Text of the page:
Watt experiment

My kids need a project for the science festival. They are in the first grade at a Hyde Park public school, and this year, unlike free-wheeling kindergarten, science-fair projects are mandatory. Acceptable projects, the school note explains, include experiments, research reports, and collections with “scientific value.” (Caveat: “Your Hot Wheels collection or some other toy collection is not scientific.”)

Considering that most first-graders can barely read, you could call this assignment academically rigorous, or (depending on your educational philosophy) absolutely ridiculous. But I don’t want my kids to be the only ones without a science-festival project, so I set about doing it for them. I mean, um, helping them do it.

Kid B decides he wants to do a report on the platypus. His babysitter, who likes to make crafts, helps him fashion a platypus out of clay.

Kid A isn’t sure what to do. Then one day at work late April, I come across a news announcement on the Regenstein Library Web site:

“ComEd has recently offered Kill A Watt™ meters to libraries for checkout. These meters measure the electricity used to run electrical devices. Kill A Watt™ Power Meters have been placed on reserve and are available for checkout for seven days at both Crerar and Regenstein Circulation.”

sciencefair12.jpgAha! I propose the idea of an experiment to Kid A: What uses the most electricity?

He is underwhelmed. I try another approach: Did you know that appliances that use electricity—even when they are turned off—are called “electricity vampires?”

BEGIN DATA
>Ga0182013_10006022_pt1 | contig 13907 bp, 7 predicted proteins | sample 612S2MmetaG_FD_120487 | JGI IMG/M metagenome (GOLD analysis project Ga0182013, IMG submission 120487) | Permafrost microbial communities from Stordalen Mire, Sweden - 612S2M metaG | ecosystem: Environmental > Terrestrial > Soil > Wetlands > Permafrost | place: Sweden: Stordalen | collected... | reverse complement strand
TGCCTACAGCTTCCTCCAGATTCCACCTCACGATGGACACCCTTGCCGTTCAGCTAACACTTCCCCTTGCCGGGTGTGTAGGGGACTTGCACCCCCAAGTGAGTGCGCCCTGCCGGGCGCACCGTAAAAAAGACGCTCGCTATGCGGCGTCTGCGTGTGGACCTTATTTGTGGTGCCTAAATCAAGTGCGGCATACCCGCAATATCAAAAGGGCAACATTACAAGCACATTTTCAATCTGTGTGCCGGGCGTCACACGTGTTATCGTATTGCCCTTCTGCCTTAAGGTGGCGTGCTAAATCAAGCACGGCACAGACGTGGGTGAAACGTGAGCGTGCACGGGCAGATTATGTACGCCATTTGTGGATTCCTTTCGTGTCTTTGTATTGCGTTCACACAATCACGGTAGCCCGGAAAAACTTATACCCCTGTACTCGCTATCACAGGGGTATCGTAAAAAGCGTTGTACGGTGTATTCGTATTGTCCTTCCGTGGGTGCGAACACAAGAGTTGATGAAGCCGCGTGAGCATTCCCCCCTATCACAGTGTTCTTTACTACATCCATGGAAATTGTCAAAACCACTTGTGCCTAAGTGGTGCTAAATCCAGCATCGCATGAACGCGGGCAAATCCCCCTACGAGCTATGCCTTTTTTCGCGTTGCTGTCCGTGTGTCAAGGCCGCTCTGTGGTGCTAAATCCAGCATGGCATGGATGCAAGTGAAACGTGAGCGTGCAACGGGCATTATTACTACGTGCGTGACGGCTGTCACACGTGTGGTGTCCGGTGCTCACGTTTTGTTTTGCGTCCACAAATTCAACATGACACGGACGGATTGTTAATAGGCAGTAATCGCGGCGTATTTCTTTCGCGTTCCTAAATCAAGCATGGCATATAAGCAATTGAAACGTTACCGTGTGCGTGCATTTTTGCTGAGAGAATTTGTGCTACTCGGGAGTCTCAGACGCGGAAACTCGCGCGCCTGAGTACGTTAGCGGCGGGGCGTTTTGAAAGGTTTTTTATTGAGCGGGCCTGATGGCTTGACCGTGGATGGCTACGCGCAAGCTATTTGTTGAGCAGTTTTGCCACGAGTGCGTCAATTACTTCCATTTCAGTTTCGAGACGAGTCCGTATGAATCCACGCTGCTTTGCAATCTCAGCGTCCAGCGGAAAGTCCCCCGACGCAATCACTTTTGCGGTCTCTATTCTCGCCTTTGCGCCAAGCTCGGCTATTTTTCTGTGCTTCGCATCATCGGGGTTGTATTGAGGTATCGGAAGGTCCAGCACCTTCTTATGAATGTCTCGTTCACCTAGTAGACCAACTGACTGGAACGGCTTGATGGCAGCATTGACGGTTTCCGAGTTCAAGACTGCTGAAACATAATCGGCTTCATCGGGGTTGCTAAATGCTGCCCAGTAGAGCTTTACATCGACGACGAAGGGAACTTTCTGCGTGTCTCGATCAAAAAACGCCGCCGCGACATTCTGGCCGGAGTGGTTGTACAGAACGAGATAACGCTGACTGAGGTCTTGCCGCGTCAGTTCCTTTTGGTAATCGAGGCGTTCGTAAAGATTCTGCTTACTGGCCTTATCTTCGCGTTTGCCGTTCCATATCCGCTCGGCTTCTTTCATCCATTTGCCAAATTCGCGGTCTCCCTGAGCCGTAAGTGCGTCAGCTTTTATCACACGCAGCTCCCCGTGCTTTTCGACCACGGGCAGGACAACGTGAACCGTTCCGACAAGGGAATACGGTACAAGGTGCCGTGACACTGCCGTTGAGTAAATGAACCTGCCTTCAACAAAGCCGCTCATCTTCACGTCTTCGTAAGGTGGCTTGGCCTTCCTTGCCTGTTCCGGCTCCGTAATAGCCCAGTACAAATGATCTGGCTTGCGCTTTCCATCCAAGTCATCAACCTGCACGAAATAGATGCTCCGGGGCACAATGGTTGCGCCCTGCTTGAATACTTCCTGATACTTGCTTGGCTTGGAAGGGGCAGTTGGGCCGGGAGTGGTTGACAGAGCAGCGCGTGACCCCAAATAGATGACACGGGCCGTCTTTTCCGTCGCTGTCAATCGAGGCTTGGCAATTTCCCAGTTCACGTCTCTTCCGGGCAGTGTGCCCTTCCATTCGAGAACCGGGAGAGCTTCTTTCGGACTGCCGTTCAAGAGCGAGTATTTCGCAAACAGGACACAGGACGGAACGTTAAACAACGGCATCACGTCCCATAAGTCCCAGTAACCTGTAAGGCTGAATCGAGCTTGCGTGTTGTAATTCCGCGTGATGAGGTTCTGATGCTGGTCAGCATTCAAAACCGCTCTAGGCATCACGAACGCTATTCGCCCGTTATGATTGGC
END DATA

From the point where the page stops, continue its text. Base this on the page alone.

“Vampires?” he says. “Are they really called that?” We have a science project.

On Saturday I have to be on campus, so I stop off at Regenstein. It’s not long after Earth Day, but apparently there has not been a run on Kill A Watt™ meters. One of the circulation assistants has heard of the program, but isn’t sure where the meters are filed. Someone else helpfully phones Crerar. I walk over there and walk out with a meter.

The week passes. With Little League and swimming lessons and a houseguest, we don’t get to the science experiment. On Monday morning, I receive an e-mail warning that the meter is overdue. When I call, hoping to renew over the phone, I’m told the fine for reserve materials is a dollar an hour.

I rush home from work and pick up Kid A. He suggests we start with the halogen lamp—a smart suggestion. (Once, the lamp was accidentally left on for a week or so, and the electricity bill was $20 higher than usual.)

I read the instructions while Kid A peels off the protective sticker; we are the first ones to use the meter. We plug it in and start pressing buttons: volts, amperes, hertz, kilowatts. The brochure does not explain how long the measuring process takes.

It’s one of the first warm afternoons of spring. It occurs to me that the dollar-per-hour cost is negligible compared to the opportunity cost of being stuck inside. Most of our neighbors are already in the backyard, drinking beer or playing in the sandbox, depending on age. Kid A and I look at each other. We would much rather be conducting experiments in applied physics, i.e. throwing a ball around in the light well.

After eight minutes, the lamp has used two watts of electricity (whether that is a lot or not, I couldn't say), and Kid A has completely lost interest in his experiment. “Can I do a report instead?” he asks. “Can I do a report on lions?”

He goes over to the babysitter’s to start on his clay lion while I take the meter back to Crerar. I pay the fine of six dollars—turns out it’s not charged by the hour, but a flat rate of three dollars a day.

The circulation assistant is intrigued. “Was it useful?” he wants to know.

“Kind of,” I say.

Now I just need to get a book on lions.

Carrie Golus, AB'91, AM'93

The author investigates lions with Kid B (in yellow), and Kid A (in space invaders). Photography by Jason Pettus.

May 12, 2010